Benton Oil's first major move outside of the Sacramento Basin came in 1989 when the company purchased a small stake in proven reserves (the West Côte Blanche Bay Field) in the Gulf of Mexico, off the shores of Louisiana. The field was originally discovered by Texaco in 1938 and over the course of 50 years produced more than 200 million barrels of oil and 195 billion cubic feet of gas. Benton Oil teamed with Texaco to conduct a 3-D seismic survey of the area's deep gas assets, which now became economically attractive due to higher gas prices. After completing a number of separate transactions, the company acquired over 43 percent of the field by early 1992 at a cost of $23.2 million. In addition to gas, the field also began to produce a considerable amount of oil from its shallower depths. Benton Oil soon employed 3-D seismic technology on other Louisiana fields for which it gained sizeable interests from joint-venture partners, including Belle Isle Field, a salt dome discovered in 1941, as well as the Rabbit Island Field.
Negotiating with the Russians: 1990
Benton Oil was quickly gaining an international reputation as a technically savvy operation. In 1990, the company was approached by the Russian Republic of the Soviet Union to be involved in a joint venture to exploit a newly discovered western Siberia oil field. Benton Oil was recommended to the Russians by a London geological data firm. Because Alexander Benton was able to negotiate in Russian, his mother tongue, it was a good fit. In January 1991, along with several other Benton Oil executives, he returned to the country where he was born, then made the arduous trip to the North Gubkinskoye field, some 2,000 miles north of Moscow, above the Arctic Circle, where he was greeted by temperatures as low as 60 degrees below zero. Benton Oil subsequently agreed to form a joint venture, named Geoilbent, with two Russian ministries as partners. In less than a year, the enterprise was operational. For Benton Oil, with a 34 percent interest, the arrangement was especially advantageous because seismic studies had already been done and the company was grandfathered so that it did not have to pay an excise tax to export the oil. Essentially the Russians provided the field as well as the bulk of equipment and labor, and Benton Oil provided the funding and expertise.
In addition to Russia, Benton Oil was also asked in 1991 by Venezuela's national oil company, Petroleos de Venezuela, to bid on the right to work nine mature oil fields in that country. A failed coup attempt in February 1992 scared away other companies, and Benton Oil was able to secure oil concessions on very favorable terms. Aside from its technology, Benton Oil was now established as a company willing to work in politically risky areas of the world. In order to fund its ambitions, however, the company had to attract new investors, but its business was a financial high wire act that a number of analysts predicted was destined to fail. Benton Oil attempted a public offering of three million shares in December 1991, hoping to raise $35 million. A drop in oil prices caused the underwriter, PaineWebber, to cancel the offering, and Benton Oil was able to raise only $5 million by selling shares by itself. To concentrate on assets with greater potential and pare down debt, in 1992 the company sold off most of its California interests, as well as interests in some Colorado properties. A year later it raised another $8.2 million by selling off some of its Louisiana interests.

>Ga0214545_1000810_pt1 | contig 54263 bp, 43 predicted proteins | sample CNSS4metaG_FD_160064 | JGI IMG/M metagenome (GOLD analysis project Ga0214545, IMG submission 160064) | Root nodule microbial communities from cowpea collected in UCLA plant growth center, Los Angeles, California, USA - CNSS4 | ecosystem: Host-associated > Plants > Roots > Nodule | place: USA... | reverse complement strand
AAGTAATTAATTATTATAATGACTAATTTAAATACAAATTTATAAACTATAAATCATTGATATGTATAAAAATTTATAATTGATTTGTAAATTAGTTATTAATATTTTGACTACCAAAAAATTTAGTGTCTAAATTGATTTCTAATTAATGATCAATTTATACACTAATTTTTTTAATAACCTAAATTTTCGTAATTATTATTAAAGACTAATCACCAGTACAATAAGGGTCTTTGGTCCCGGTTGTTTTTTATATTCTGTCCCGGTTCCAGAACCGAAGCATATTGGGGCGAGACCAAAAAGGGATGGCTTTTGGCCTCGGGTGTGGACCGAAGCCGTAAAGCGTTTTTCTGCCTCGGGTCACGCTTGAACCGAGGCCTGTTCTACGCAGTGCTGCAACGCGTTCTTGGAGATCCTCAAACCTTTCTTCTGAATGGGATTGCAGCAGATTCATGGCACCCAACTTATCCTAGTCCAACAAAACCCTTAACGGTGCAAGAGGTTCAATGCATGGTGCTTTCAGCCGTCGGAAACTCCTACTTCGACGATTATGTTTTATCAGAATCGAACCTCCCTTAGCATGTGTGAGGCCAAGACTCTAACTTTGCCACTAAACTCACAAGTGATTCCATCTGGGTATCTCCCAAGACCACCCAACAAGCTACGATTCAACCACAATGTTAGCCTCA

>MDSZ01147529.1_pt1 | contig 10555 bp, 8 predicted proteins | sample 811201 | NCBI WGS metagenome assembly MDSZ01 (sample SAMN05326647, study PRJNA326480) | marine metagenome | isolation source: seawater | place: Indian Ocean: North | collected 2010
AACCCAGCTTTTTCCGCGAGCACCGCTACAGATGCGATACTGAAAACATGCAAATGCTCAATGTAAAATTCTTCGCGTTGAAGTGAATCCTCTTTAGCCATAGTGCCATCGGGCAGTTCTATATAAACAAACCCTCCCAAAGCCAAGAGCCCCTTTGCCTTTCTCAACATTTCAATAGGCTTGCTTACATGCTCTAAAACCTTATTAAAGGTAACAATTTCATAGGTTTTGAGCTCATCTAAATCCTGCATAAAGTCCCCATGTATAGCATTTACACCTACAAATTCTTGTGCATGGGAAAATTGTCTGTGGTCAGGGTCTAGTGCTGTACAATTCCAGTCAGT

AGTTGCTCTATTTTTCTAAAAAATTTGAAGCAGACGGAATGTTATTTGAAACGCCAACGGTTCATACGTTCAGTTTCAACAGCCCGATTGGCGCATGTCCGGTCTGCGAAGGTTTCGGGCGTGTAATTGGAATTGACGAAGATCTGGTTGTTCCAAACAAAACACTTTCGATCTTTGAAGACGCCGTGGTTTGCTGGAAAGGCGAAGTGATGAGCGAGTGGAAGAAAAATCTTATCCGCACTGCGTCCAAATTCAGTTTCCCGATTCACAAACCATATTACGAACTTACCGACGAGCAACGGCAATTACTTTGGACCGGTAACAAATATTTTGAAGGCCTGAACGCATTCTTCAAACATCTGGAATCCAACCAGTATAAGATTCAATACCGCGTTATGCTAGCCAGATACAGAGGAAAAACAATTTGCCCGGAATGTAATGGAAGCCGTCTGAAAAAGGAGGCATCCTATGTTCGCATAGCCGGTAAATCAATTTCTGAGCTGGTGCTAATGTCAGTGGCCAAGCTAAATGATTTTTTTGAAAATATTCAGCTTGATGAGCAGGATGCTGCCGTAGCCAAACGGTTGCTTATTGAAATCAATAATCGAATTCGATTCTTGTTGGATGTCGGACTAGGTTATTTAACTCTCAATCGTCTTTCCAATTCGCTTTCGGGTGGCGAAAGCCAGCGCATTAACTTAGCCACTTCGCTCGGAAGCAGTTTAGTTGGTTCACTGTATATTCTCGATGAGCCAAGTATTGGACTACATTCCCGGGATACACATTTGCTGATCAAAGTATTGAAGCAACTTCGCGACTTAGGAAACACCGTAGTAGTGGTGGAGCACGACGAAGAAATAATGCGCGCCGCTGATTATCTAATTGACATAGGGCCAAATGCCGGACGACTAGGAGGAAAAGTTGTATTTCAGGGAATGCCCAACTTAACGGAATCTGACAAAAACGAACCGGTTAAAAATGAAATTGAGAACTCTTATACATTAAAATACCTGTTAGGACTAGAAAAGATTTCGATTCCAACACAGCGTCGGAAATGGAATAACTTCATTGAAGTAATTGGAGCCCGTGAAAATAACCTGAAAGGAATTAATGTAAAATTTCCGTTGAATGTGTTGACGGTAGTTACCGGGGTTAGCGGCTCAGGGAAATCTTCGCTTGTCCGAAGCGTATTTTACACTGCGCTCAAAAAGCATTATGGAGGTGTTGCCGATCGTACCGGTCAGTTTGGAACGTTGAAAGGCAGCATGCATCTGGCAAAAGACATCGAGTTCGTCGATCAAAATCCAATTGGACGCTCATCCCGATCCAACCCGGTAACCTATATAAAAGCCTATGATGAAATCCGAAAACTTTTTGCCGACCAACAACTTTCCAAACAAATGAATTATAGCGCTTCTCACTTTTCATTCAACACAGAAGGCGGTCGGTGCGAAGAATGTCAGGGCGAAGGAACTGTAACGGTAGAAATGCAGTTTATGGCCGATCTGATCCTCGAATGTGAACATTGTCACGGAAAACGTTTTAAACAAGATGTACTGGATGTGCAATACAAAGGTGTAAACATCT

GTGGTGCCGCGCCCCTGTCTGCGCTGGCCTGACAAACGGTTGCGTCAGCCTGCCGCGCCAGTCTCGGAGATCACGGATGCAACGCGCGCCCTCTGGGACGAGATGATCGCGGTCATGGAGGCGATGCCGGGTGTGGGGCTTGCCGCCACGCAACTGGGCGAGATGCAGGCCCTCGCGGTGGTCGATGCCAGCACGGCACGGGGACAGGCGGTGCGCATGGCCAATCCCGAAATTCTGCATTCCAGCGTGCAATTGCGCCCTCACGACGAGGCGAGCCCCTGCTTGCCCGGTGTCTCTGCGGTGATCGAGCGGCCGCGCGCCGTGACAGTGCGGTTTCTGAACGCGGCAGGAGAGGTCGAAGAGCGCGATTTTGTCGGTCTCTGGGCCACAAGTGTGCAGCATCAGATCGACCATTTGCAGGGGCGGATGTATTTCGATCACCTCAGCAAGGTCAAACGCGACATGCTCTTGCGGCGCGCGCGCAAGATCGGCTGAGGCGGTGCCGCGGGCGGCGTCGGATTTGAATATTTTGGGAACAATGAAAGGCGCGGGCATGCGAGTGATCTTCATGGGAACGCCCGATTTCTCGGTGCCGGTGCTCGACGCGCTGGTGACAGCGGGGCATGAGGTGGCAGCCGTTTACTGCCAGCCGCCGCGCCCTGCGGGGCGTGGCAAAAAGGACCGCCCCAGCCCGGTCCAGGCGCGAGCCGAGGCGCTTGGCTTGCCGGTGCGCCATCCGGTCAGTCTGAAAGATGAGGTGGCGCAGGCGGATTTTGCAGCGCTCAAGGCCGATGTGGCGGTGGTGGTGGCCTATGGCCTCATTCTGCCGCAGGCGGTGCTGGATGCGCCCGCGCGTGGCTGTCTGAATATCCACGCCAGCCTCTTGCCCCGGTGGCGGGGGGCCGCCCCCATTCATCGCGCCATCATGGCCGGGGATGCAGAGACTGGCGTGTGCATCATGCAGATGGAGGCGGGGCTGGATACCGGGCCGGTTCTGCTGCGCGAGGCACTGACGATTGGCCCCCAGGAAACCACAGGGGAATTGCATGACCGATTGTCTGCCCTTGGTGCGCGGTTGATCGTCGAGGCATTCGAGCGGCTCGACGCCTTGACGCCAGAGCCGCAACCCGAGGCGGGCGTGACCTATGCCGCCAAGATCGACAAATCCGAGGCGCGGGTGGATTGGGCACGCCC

Benton Oil's financial condition was complicated in 1993 when the new Russian government imposed a $5.50 per barrel excise tax on exported oil, only three months after the completion of a pipeline that would connect the Siberian field to the Soviet pipeline, which in turn would connect to refineries in the Czech Republic, Slovakia, and Germany. The tax, which virtually eliminated a profit for Benton Oil, completely violated the promise made to the company when it originally agreed to fund the project. Russian President Boris Yeltsin imposed the tax in order to generate much needed revenues, but mostly to appease political opponents. Because of the tax burden, instead of producing 100,000 barrels a day, the field pumped little more than 3,500 barrels. Yeltsin soon lifted the tax, but considerable time would elapse before entrenched bureaucrats would acknowledge the change. Benton Oil cut back its capital spending on the project and waited for tax relief.
Accepting political complications was simply the price a company like Benton Oil had to be willing to pay in order to gain access to potentially high-yield reserves of oil and gas. It also encountered obstacles in Venezuela when local politicians, whose behavior the company characterized as "grandstanding," called for an investigation of how the oil concession had been granted. Despite such difficulties, Benton Oil increased its commitment to the country, acquiring additional rights in 1994 and 1996. In the meantime, the company sold off most of its domestic interests, including a 1996 sale of its Louisiana operations to Shell Oil for $35.4 million. It subsequently moved into other high-risk areas of the world. Benton Oil entered into a joint venture to exploit an oil field in southeastern Jordan, near the border with Saudi Arabia, then signed an agreement with the state oil company of the West African nation of Senegal to study and develop its 600,000-acre Thies Block. It acquired Creston, a Colorado oil company with interests in the South China Sea that were the subject of territorial claims between the People's Republic of China and Vietnam.